Without waiting for the Equal Employment Opportunity Commission (EEOC) to act on the completion of joint guidance, the Office of Federal Contract Compliance Programs (OFCCP) has issued a final rule on the subject of internet-based job applications.
Without waiting for the Equal Employment Opportunity Commission (EEOC) to act on the completion of joint guidance, the Office of Federal Contract Compliance Programs (OFCCP) has issued a final rule on the subject of internet-based job applications. The final rule, which contains some modifications to the OFCCP's original proposal, provides guidance to government contractors who are required to record gender, race, and ethnicity data on job applicants. It will become effective on February 6, 2006.
The OFCCP's existing record-keeping standards continue to apply to jobs for which a government contractor does not obtain applicants through the use of the internet or related technologies and for which it does not accept any electronic submissions of interest. However, the final rule will apply to those jobs for which a government contractor obtains applicants through the acceptance of expressions of interest via the internet or related technologies (e.g., e-mail, resume databanks, employer website). In the latter case, the government contractor "where possible" must identify and record the gender, race, and ethnicity of each applicant for the job, including each "internet applicant."
The final rule defines "internet applicant" as an individual who:
- submits an expression of interest in employment through the internet or related technologies;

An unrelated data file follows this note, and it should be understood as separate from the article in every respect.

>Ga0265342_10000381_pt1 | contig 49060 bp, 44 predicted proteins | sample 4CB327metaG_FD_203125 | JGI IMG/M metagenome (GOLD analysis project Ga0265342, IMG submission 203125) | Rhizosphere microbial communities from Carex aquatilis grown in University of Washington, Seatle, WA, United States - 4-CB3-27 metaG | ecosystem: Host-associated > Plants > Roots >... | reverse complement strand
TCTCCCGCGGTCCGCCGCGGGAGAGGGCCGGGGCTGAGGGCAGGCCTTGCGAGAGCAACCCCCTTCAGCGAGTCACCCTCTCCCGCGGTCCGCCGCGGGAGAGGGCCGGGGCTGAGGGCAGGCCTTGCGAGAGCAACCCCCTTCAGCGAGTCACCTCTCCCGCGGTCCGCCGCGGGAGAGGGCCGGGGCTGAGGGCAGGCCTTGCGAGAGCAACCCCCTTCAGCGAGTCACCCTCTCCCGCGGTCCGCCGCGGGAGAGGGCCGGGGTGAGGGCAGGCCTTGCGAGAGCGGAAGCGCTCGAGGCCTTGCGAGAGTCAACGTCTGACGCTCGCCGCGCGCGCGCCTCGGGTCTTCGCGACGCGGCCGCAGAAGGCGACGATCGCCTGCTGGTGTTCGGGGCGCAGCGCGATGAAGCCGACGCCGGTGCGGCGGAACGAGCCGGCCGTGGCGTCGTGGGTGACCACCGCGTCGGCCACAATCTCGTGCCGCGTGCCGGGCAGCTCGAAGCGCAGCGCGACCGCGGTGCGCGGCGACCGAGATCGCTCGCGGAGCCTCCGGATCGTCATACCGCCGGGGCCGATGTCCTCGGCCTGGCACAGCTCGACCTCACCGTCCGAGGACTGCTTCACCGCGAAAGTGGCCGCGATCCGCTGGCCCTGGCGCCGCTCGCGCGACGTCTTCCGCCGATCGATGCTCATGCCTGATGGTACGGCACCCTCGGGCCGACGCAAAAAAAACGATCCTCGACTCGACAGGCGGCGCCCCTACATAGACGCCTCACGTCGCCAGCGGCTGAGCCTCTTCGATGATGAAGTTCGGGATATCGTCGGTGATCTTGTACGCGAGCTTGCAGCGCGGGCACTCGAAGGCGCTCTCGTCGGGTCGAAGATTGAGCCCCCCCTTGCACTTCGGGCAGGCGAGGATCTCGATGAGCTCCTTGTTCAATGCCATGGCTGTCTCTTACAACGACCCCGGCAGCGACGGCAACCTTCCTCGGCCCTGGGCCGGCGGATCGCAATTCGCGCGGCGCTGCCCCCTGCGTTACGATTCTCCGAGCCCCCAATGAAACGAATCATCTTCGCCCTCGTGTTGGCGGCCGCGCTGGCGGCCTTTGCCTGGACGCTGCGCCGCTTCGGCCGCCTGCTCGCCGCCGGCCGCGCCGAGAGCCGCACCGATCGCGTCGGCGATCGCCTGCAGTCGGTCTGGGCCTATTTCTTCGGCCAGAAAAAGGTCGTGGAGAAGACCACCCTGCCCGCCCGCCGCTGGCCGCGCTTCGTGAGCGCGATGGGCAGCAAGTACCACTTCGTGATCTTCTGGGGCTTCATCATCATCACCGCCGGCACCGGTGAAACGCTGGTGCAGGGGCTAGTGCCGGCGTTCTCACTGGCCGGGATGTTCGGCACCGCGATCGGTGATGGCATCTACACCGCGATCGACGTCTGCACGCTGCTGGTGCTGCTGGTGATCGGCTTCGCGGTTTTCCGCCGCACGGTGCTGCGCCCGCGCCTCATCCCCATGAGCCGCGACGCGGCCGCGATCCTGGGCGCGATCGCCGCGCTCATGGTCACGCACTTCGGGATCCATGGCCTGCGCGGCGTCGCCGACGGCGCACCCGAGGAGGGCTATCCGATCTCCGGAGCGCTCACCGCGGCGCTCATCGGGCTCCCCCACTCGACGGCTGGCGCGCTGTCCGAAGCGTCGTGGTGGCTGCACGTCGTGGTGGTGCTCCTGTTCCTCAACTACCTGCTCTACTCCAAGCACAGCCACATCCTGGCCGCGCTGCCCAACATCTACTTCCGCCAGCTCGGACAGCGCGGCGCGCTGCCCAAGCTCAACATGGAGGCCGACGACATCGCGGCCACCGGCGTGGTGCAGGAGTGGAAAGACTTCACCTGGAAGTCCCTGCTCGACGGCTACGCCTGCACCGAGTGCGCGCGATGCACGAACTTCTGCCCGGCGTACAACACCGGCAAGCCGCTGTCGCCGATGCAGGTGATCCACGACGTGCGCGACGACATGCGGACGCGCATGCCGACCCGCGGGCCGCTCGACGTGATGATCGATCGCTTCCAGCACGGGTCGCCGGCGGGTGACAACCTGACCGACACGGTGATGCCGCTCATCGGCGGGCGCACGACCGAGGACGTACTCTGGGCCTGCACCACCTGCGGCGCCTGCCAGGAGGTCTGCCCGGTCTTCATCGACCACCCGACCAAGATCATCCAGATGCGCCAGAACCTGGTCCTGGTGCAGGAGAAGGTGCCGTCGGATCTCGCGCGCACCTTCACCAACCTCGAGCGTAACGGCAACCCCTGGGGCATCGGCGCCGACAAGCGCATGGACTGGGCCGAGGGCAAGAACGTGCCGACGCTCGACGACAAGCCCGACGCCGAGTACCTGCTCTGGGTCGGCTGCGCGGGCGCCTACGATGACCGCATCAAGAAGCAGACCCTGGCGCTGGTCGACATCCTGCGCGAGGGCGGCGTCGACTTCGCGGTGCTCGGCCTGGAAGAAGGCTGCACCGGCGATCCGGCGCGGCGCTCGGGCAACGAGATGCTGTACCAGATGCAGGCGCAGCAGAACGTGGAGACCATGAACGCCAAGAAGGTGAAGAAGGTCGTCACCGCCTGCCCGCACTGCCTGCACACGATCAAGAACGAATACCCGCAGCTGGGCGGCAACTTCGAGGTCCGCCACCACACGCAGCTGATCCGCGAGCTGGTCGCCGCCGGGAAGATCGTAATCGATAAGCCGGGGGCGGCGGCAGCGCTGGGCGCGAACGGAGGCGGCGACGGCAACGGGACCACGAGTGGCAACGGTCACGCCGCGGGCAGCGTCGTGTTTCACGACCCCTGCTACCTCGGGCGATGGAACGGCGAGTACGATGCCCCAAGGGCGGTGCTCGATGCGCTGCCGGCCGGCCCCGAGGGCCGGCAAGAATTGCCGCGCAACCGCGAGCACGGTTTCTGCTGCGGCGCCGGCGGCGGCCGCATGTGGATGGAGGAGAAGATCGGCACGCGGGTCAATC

- is considered by the government contractor for a particular position;
- indicates in the expression of interest that he or she possesses the basic qualifications for the position; and
- at no point in the selection process, removes himself or herself from further consideration or otherwise indicates that he or she is no longer interested in employment in the position.
So that the OFCCP can evaluate whether a government contractor is properly identifying and recording data with respect to each "internet applicant," the final rule also requires the contractor to retain records of all internet-based expressions of interest in employment if the individual was considered for a particular position. This provision of the final rule is a small concession to government contractors as the OFCCP's original proposal would have required the retention of all expressions of interest in employment.
The full text of the final rule should be available soon at http://www.dol.gov/esa. If you have any questions about this rule or OFCCP record-keeping requirements, please contact the author of this Alert, Karin Verdon, or the Ford & Harrison attorney with whom you usually work.